In Sarah’s pregnancy books, there’s a lot of space dedicated to the importance of flowers. Flora seems to represent life, growth, and beauty, and a Devoted Hubby is expected to have FTD on speed dial for nine months.

I have always bought my wife a lot of flowers, and not just when I screw up. Problem is, my taste in flowers sucks. Carnations, it turns out, are as romantic as nose hair. But every time I brought them home, she smiled and kissed me, because at least I was trying. “That was so sweet of you,” she’d say in a syrupy voice that sounded familiar because it was the same one she used when a family member sent a really awful sweater.

Every year, I send Sarah a bouquet on the first day of school, and this year was no different. (It was something pathetic with forget-me-nots or peonies or ham hocks or something.) This time, though, she was touched to the point of tears, a reaction that dumbfounded me because my past flower purchases rated the equivalent of a nice pat on the head. Maybe the books were right: The flowers were the same as always; it was the woman who had changed.

Now I keep this list on my bulletin board at work:

Yes: roses, hydrangeas, tulips, lillies, daisies, daffodils
No: geraniums, zinnias, ferns, mums, baby’s breath
Just don’t: carnations

I don’t think it has anything to do with flowers, but her puking lately has been different. It doesn’t have the wearied ring of a Pregnancy Puke. Nor is it marked by the desperate gag of Alcohol Puke or the debilitating heave of Food Poisoning Puke. The other night when she ralphed into a garbage can next to our bed, we knew it was something else: the flu.

A pregnant woman, so I’ve read, can come down with all kinds of weird maladies. Her immune system is pathetic, in order to keep her body from rejecting the fetus, which leaves her open to respiratory infections, colds, and other fun stuff. I googled “pregnant flu” and didn’t like what I saw. Recent studies by the American Psychiatric Association have shown that children born to women who have flu during pregnancy may be at increased risk of schizophrenia later in life. Schizophrenia?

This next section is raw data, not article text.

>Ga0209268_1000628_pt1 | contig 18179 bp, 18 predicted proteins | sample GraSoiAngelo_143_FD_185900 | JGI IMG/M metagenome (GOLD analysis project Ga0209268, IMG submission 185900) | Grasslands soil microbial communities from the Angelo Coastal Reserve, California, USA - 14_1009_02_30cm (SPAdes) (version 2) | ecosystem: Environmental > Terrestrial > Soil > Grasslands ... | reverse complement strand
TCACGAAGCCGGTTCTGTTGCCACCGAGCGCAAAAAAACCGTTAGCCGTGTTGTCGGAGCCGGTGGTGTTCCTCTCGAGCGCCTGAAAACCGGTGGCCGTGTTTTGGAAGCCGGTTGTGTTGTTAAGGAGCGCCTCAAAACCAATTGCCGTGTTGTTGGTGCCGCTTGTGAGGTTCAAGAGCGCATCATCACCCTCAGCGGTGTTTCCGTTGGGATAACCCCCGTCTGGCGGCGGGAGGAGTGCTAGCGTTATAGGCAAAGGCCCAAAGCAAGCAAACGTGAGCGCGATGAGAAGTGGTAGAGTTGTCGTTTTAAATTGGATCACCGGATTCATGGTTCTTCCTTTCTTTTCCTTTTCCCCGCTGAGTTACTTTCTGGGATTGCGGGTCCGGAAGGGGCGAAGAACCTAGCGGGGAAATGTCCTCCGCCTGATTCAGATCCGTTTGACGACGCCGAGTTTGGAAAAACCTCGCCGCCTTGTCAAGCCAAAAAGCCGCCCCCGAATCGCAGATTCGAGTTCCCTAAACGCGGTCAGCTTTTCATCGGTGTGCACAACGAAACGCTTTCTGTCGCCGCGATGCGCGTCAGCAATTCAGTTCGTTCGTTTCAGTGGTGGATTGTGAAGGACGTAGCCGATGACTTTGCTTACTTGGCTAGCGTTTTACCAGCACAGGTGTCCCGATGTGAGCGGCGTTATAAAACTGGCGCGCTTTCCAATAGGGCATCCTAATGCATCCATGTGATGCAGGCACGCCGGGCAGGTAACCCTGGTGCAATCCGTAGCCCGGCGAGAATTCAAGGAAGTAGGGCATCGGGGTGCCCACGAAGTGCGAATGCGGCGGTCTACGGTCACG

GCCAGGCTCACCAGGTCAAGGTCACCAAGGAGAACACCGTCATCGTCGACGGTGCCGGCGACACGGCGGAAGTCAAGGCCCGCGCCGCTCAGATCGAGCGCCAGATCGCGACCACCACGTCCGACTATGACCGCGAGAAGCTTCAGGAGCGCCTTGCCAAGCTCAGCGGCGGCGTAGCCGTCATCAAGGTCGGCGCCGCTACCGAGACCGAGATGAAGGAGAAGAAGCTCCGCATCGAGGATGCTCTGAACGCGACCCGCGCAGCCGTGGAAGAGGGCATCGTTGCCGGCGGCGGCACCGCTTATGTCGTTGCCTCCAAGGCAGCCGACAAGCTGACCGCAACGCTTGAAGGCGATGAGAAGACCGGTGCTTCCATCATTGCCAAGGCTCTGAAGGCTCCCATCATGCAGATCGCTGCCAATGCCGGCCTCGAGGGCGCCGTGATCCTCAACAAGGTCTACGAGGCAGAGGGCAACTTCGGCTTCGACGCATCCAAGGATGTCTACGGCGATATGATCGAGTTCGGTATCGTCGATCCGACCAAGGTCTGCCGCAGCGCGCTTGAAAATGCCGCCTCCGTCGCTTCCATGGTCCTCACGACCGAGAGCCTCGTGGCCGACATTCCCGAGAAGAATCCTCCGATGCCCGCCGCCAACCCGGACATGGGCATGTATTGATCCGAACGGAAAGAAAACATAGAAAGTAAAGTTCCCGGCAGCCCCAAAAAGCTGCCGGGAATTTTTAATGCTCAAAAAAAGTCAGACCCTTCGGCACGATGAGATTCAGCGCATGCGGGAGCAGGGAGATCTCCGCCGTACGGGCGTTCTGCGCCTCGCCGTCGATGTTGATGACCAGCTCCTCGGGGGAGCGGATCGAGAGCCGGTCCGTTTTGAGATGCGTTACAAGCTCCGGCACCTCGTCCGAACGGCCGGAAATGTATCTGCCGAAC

I ditched work the next day to take care of Sarah. She was immobilized, and I was petrified. We’ve spent months obsessing over every little thing that goes into her body, and now a nasty virus was ravaging her insides from head to toe? Not a great environment for a fetus. When we called Dr. Harth, she sounded vaguely alarmed, but calmly said to call her back if Sarah’s temperature got up to 102. It was 101 at the time.

That was as high as it got. After that phone call, something in her body clicked, and she started to feel better. When I woke up this morning, she was gone. No note, no nothing. She had gone back to work, and that was that.

Today, still dazed by the whole thing, I ran into my colleague Laura, who was also pregnant, just a few weeks ahead of Sarah. I told her about Sarah’s rough stretch, but it turns out that Laura’d had an even worse couple of days: On Tuesday, she’d had a root canal; on Wednesday, a kidney stone. Yikes.

When I told Sarah about Laura’s string of bad luck, I figured she would thank her lucky stars that she’d only had mild case of the flu when it could have been so much—

“My back is killing me,” Sarah interrupted, and disappeared, presumably to lie down in a quiet room. The lesson was clear: a pregnant woman isn’t remotely interested in another pregnant woman’s unpleasant weekend. She’s got problems of her own.